And, increasingly I was becoming more and more uncomfortable with the implications of Scripture as the only measuring stick that we used. Scripture was used to justify everything in peoples lives from their unwise life decisions regarding jobs and finances, to their multiple divorces and remarriages, or even their homosexuality. I’m not saying that we don’t all make mistakes and bad choices, I was just bothered when God and the bible got blamed for all of them. I also noticed that even when Scripture was interpreted by those who were honestly trying to follow God and to submit to Scripture’s authority in their lives, they invariably arrived at very different conclusions from one another.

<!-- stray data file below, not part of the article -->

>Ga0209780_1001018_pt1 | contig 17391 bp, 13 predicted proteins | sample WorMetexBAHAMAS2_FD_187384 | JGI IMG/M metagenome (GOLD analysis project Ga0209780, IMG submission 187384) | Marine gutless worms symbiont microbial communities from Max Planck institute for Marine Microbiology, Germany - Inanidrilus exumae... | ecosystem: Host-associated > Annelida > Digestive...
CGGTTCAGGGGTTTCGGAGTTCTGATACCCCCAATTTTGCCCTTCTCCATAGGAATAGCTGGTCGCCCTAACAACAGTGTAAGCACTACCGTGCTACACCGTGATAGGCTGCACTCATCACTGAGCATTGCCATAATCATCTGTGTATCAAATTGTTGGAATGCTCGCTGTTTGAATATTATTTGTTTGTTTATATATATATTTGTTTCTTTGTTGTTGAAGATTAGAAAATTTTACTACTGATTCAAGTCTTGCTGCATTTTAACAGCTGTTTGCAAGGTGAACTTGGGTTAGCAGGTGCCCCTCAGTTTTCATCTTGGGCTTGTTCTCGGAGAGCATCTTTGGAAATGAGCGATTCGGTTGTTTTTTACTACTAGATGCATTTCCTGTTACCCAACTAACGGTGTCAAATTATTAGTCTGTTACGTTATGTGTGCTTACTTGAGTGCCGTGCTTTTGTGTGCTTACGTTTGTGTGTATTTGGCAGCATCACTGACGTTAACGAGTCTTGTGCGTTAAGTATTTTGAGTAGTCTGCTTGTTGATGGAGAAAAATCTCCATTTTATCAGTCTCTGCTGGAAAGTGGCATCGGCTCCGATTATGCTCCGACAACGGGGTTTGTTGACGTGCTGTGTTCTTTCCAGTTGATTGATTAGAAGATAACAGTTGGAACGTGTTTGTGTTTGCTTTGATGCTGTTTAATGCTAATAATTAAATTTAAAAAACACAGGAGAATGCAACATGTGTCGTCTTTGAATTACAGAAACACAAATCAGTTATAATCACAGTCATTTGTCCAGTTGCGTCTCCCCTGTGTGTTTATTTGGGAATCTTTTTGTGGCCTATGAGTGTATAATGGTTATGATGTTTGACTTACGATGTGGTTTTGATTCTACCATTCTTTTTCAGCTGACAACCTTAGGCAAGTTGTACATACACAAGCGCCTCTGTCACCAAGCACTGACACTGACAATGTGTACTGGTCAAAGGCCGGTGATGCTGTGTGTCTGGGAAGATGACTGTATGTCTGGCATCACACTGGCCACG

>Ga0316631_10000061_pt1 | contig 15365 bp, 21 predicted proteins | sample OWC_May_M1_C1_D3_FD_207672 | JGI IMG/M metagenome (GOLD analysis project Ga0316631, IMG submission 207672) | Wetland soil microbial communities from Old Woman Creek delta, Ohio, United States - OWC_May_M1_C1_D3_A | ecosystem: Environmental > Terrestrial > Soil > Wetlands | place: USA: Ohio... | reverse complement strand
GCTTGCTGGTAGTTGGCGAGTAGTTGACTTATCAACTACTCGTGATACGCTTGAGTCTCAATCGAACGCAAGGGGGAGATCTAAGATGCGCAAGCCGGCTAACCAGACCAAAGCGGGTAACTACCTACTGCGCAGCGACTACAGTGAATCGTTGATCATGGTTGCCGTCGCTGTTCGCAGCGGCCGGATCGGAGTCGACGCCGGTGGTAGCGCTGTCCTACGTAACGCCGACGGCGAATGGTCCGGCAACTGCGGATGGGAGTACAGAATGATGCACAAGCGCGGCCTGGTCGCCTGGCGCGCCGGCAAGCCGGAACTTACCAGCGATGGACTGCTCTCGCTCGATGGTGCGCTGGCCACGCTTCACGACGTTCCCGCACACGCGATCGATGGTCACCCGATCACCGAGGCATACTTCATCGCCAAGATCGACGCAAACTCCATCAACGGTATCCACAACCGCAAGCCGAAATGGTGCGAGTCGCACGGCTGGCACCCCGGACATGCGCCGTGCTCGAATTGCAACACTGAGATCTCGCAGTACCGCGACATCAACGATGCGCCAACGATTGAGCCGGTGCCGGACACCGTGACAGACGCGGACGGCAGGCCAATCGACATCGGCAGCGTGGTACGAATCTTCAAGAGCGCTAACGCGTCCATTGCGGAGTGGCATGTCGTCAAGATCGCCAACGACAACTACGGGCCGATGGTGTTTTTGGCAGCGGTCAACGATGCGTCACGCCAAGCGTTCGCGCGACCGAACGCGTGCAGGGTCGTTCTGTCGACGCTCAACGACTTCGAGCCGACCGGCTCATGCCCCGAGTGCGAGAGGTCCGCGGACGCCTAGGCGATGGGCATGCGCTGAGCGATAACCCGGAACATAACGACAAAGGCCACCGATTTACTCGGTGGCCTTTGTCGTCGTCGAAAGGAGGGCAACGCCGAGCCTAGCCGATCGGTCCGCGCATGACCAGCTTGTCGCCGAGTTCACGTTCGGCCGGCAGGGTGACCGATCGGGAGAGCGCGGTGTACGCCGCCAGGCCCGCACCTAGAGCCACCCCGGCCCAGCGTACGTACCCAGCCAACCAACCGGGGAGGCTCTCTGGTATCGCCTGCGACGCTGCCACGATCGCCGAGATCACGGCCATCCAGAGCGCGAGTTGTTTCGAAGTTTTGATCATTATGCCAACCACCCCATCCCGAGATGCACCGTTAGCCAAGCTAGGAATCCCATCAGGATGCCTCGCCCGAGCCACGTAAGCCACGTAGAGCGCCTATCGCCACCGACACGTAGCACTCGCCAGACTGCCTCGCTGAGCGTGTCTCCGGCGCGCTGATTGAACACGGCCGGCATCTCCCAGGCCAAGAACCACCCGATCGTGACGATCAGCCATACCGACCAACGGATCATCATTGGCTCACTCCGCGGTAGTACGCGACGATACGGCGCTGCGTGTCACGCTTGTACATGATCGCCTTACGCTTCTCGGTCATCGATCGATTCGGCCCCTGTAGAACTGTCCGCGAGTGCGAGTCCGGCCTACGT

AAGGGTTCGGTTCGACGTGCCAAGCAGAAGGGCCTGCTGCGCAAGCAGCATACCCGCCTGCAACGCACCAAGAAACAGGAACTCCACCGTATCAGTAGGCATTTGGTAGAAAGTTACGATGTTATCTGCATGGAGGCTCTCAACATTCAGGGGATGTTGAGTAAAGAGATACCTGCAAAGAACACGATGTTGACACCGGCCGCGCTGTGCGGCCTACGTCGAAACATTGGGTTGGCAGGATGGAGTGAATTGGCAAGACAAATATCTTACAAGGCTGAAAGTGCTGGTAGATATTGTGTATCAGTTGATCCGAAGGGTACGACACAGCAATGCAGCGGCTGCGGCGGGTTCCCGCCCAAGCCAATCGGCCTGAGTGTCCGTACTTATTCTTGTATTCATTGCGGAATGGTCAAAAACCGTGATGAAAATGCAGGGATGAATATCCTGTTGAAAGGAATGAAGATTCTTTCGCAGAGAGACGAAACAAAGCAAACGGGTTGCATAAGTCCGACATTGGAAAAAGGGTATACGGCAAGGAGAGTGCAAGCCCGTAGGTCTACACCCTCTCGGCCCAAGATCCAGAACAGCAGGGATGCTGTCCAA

In other words far from Scripture being the “final authority” it really just opened the floodgates for division and a lack of certainty within the church. – Tweet This
This division within the church – especially when it came to our inability to even agree on what constituted salvation, has always bothered me tremendously. Gradually, I gravitated more and more towards “bible churches” like Calvary Chapel, and non-denominational churches that refused to take a stand on anything that could be considered remotely divisive, but fundamentally sought to bring people into a personal relationship with Christ. This could be both good (less divisiveness), and bad (a lessened ability to proclaim truth). They basically taught that a “relationship with Christ” was the ultimate truth – the only truth which really mattered (No Creed but Christ). Many of the “bible churches” and non-denominational churches that I attended could probably be best summed up by the statement, “Just me, my bible, and Jesus.”